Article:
Disagreeing With Dear Abby

As I have mentioned before, I read the advice columns. Many times I will just read the question from the puzzled reader and skip out on the advice from the “expert.” However, earlier this week I read a question that was interesting enough for me to read the response.

Here in Myrtle Beach the local newspaper runs Dear Abby. In the Monday column, a high school teacher wrote in. She explained that a fellow teacher had a fundraiser where she sold brownies for $1. A student came along and cleaned her out of the brownies, buying every single one. He then proceeded to re-sell those brownies for $2 each to his classmates during lunch. The teacher who wrote for Abby’s advice praised the student for his entreprenual spirit. However, her co-workers didn’t. The fellow teachers thought it was wrong to profit off a fundraiser. Talk about a dilemma!

Abby responded by siding with the person who wrote in. She explained that the young man was entitled to do whatever he wanted with the brownies. Never one to miss out on the opportunity to slip in a zinger, Abby added “If other students were willing to spend $2 for $1 brownies, well — that’s capitalism.” Nice one.

Here is my opinion. Please, take it or leave it…

I disagree with Abby and the person who wrote in declaring that the student should be praised for making a profit. However, that doesn’t mean I agree with the reasoning offered by the other teachers either.

I think it was in bad taste for the student to buy the brownies and then re-sell them. But I don’t believe it was wrong from the standpoint that he was profiting off of a charitable cause. The fundraiser had a maximum amount of money it could make with the prices that were set. The noble cause reached the maximum goal as the product completely sold out. The money was raised and the effort was a success.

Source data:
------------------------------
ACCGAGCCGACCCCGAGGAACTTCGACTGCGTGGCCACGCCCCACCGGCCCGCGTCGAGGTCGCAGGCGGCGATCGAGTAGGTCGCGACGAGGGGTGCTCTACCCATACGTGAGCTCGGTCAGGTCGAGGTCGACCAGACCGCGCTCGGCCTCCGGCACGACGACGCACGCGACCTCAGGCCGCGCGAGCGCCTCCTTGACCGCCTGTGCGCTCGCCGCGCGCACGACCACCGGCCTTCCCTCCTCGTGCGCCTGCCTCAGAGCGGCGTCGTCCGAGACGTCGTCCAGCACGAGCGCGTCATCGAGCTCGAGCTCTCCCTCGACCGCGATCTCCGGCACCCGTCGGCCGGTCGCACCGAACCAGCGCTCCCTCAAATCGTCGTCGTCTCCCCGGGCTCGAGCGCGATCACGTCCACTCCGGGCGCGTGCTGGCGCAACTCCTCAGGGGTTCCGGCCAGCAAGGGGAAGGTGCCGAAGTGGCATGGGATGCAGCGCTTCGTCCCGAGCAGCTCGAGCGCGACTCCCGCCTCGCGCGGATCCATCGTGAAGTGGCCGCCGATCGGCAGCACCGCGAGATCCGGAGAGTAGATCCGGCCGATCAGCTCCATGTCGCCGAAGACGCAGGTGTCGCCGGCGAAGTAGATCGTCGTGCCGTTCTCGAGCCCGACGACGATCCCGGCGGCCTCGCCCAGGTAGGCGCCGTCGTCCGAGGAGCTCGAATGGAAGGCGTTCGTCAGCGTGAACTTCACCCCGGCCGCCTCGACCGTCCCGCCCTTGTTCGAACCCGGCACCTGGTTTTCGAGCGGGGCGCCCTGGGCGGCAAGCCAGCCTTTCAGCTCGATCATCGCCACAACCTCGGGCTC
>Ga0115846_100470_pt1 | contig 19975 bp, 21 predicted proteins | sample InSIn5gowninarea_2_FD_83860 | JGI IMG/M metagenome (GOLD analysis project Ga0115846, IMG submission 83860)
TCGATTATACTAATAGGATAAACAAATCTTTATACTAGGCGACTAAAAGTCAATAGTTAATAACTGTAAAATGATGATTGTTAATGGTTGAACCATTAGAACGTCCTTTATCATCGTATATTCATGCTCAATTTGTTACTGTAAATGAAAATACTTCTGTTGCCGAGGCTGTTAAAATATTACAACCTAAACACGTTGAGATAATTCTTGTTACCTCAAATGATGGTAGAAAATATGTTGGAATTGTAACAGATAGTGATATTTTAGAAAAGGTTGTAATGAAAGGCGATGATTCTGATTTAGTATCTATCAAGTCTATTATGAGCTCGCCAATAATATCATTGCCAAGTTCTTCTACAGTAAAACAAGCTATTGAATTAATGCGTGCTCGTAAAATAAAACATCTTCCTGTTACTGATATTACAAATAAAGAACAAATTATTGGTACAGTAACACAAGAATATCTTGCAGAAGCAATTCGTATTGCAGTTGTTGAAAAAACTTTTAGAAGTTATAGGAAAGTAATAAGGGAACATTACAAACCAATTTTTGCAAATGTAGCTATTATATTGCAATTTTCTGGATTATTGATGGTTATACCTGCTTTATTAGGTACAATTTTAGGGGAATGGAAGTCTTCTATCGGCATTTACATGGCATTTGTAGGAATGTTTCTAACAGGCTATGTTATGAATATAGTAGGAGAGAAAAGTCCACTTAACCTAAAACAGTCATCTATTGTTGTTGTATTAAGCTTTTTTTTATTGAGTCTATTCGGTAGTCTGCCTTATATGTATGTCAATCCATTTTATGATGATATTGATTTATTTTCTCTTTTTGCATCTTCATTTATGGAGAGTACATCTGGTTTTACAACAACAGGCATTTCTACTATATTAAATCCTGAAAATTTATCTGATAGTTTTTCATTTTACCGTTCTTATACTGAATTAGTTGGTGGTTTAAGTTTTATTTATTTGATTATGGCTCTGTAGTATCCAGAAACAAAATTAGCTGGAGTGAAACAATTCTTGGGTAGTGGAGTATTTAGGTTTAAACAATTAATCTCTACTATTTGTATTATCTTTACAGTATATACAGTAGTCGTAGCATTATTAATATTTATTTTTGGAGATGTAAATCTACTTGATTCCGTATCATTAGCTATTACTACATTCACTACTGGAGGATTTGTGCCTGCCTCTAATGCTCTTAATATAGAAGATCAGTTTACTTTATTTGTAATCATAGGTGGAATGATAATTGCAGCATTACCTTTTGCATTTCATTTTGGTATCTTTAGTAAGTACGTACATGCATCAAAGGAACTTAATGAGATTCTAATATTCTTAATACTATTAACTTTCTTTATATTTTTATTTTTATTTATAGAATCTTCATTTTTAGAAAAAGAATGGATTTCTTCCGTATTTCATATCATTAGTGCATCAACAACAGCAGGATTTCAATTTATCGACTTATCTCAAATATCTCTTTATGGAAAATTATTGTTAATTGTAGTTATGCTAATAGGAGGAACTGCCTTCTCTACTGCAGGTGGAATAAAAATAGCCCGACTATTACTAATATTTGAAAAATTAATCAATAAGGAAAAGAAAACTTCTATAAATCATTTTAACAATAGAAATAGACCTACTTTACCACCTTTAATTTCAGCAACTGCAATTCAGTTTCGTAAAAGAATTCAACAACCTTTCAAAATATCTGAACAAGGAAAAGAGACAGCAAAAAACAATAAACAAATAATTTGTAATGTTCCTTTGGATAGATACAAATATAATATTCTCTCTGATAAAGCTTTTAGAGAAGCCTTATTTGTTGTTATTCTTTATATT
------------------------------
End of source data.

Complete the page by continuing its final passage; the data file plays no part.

With that said, I think the student acted inappropriately. In my eyes, what he did was incredibly disrespectful to the teacher who originally sold the brownies.

I think it is safe to say that the teacher put some planning into the fundraiser. Most likely she baked those brownies or at least made arrangements for someone else to make them. She arrived on campus and put herself out there by selling treats for a good cause. The product of her labor should have ended with the selling of the brownies and the enjoyment of them by the student and whoever he wanted to give them to (free of charge). The fact that the student bought her out and then immediately started re-selling them doesn’t sit well with me.

Although probably not his intention, the actions of the student is a slap in the face to the teacher. He showed her up in front of the whole school by making it look like he was more savvy than her. What he did displayed no appreciation for the efforts of the school employee and minimized the teacher-student relationship.

I do wonder what the teacher felt like as she watched the student sell her brownies. I bet it was a personal blow and a direction she never thought her good intentions would take.